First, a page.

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The Ultimate Pork Cuts Guide

These days, if you’re out to eat, there’s probably a form of pork belly or bacon on the menu. But, even for the most knowledgeable pork enthusiasts, the actual location of various cuts is a mystery. Is pork butt really the rear end of the pig? (Spoiler alert: it’s not). Where does pulled pork come from? Is bacon made from the belly or the jowl? If the actual anatomy seems puzzling, you’re not alone. We’ve put together a list of the most common cuts of pork and their location on the animal itself. So, grab some pork rinds (made from the skin!), take a seat, and get ready to pig out.

Belly (Bacon, Pancetta, Straight Up Pork Belly)

If bacon, pork belly, and pancetta all seem similar to you, it’s because they are. These fatty cuts of meat come from the side or belly area of the pig, and are particularly high in fat content. Unlike bacon, which is cured, smoked, and generally served in a slab or slice, pancetta (thought of as the Italian form of bacon), is cured with salt and spices but not smoked, and generally sold rolled into a circular shape or pre-chopped into small cubes. Pork belly (which has grown hugely in popularity in recent years) is bacon that has not been cured, smoked, or sliced. Instead, it’s often braised or seared in small pieces.

Spareribs

As the name might suggest, spareribs come from the lower ribs of the pig where they meet the breastbone. With their high fat content, spareribs are a deliciously decadent part of the pig, and most often served barbecued so the rendered fat drips away.

Jowl (Guanciale)

Pork jowl (or cheek) is an unsurprisingly fatty part of the animal. Guanciale, which takes its name from “guancia,” meaning “cheek,” is the most commonly available pork cheek product. The jowl is cured for a month in a combination of salt, pepper, chili powder, and occasionally sugar, then hung and aged for an additional month before being sold. Guanciale is often used in place of pancetta or bacon, as it can be similarly rendered down and produces a significant amount of fat.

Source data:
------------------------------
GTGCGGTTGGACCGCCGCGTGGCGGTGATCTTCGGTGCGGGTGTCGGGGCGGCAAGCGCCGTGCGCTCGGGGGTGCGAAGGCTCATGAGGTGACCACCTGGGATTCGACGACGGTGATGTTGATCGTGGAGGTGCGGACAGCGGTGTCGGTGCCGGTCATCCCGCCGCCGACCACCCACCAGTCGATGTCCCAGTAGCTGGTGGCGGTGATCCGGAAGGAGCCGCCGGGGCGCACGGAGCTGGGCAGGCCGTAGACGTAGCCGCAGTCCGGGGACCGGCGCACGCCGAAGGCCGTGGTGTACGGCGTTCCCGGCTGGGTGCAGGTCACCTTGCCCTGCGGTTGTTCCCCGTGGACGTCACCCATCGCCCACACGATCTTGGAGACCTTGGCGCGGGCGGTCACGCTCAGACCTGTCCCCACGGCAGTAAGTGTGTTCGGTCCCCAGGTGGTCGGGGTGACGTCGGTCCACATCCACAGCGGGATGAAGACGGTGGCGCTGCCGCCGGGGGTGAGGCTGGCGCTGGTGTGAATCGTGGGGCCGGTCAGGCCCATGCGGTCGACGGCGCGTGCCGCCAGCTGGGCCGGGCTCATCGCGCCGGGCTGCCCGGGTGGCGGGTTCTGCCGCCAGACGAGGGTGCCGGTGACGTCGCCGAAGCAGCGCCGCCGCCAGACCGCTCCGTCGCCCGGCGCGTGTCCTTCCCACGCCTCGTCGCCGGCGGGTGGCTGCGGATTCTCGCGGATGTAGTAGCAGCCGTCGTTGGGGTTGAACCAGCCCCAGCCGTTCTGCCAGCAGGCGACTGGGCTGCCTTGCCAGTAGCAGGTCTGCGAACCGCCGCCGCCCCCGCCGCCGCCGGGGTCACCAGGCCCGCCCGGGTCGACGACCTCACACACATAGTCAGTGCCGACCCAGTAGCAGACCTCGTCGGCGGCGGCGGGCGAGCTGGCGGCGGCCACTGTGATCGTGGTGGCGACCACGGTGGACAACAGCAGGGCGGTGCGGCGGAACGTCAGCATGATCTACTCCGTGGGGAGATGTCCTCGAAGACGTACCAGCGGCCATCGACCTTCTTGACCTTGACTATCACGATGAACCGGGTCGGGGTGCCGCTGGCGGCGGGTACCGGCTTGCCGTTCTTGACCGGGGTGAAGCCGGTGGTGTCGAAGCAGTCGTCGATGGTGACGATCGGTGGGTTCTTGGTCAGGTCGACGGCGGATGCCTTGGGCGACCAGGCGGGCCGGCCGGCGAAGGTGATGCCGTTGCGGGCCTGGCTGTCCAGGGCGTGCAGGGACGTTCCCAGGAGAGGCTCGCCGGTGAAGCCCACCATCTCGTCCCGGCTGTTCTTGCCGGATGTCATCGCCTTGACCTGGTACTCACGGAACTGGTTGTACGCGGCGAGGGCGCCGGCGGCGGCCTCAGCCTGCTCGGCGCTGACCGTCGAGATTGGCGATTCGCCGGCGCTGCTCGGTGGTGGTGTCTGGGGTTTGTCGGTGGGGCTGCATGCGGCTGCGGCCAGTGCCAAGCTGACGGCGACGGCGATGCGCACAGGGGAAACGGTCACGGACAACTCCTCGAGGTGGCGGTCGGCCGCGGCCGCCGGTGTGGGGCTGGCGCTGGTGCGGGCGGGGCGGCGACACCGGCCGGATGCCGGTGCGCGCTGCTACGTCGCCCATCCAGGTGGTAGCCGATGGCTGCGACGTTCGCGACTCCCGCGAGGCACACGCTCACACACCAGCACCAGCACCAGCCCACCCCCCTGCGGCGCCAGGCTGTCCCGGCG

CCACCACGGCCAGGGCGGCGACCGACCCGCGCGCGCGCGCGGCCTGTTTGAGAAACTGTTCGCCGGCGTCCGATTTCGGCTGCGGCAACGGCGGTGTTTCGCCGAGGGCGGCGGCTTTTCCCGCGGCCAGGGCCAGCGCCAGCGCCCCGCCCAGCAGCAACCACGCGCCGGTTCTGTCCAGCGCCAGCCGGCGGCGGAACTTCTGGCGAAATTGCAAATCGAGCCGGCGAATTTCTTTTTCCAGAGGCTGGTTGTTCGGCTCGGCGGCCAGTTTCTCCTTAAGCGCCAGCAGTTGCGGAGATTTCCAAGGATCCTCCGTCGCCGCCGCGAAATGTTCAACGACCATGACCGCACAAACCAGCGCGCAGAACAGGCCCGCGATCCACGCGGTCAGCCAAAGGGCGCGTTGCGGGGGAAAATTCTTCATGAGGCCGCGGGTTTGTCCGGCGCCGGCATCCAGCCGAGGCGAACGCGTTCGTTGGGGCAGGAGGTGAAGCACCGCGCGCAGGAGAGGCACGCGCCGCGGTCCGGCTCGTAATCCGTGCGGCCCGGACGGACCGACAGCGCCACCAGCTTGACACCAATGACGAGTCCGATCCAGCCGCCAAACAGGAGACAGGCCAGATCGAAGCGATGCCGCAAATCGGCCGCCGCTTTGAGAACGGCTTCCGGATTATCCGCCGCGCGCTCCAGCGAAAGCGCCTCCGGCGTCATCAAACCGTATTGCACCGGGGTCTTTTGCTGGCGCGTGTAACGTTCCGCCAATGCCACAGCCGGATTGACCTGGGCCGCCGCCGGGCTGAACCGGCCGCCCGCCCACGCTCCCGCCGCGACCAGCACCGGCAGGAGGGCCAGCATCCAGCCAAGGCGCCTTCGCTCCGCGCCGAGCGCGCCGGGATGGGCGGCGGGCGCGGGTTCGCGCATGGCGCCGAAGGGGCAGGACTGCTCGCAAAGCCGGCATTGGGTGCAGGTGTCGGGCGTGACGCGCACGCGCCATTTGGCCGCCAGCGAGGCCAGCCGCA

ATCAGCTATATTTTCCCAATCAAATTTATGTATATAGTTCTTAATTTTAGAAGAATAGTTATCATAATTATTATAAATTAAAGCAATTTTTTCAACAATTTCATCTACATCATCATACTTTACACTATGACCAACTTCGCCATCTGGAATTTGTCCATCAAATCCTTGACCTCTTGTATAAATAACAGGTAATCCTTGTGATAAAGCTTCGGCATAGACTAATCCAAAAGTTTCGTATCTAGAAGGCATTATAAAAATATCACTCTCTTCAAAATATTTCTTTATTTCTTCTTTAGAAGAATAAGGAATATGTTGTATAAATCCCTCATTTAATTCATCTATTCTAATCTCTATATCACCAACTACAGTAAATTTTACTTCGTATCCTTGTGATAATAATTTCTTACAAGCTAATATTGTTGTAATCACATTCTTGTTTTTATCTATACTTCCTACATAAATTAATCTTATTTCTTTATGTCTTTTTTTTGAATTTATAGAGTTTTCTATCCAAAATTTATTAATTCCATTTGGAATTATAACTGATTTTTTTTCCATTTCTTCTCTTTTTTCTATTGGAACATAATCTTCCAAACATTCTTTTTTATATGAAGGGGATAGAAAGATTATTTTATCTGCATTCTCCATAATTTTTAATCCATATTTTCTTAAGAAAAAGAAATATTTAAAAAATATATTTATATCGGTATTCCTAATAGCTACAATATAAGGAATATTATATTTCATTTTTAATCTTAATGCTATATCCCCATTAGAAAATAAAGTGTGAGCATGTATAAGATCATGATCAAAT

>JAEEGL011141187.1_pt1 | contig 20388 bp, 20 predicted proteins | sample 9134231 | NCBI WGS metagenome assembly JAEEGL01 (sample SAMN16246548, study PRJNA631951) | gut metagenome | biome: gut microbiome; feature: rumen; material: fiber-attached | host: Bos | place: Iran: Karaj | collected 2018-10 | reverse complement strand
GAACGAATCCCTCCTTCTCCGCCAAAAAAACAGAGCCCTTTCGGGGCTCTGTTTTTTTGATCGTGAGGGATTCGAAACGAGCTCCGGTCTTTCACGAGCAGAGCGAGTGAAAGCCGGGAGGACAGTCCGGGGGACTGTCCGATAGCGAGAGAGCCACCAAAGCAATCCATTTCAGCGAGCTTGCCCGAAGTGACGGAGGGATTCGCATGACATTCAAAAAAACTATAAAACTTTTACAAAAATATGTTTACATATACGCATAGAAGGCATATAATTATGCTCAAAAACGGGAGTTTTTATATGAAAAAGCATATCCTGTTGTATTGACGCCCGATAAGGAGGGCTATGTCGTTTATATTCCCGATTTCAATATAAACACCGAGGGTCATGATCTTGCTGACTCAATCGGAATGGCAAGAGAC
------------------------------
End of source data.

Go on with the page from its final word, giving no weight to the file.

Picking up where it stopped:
Pork Shoulder (Boston Butt or Picnic)

Totally misleading, pork butt is quite far from the rear end of the pig and in fact, it’s the shoulder connected to the upper front leg. The rectangular roast at the top of the leg is known as the “butt,” or “Boston butt,” as butchers in Boston allegedly had a specific technique for cutting this part of the animal. The “picnic” or “picnic shoulder,” which comes from the lower part of the shoulder, has a more triangular shape. It’s used for pulled pork or, when cured, for ham. Pork butt is a combination of both lean meat and fat, and is generally pretty large—up to 18 pounds or more. Pork shoulder is frequently braised for long periods of time and it’s eaten in many cultures, from the Korean Bo Ssam to Southern Pulled Pork to Latin American Puerco Asado.

Leg (Ham)

While pork leg can often be roasted or braised whole, the leg is most often used to make ham—one of the most popular pork preparations. When uncured, it’s often called fresh ham, and can be available bone-in or boneless. Pork leg is a popular ingredient in a myriad of cuisines, from Cuban to European, but it is most often cured and served sliced into individual pieces.

Hock

The ham hock comes from the bottom part of the pig’s hind leg: it’s rarely eaten whole. It combines bone, meat, fat, gristle, and connective tissue. It’s usually smoked and/or cured before being sold. Ham hock is most frequently used to flavor dishes, particularly soups and stews.

Loin (Tenderloin, Sirloin, Blade End, Chop, Center Loin)

The loin, which includes many of the most popular cuts of pork, comes from the region between the shoulder and the leg, on both sides of the backbone. The loin can be cut into tenderloin, pork chop, center loin, and more. It features less fatty but still very tender meat, and is covered by a fatty layer known as “fat back.” Rib chops, loin chops, sirloins, and many of the most popular (and most expensive!) cuts of pork come from this region.

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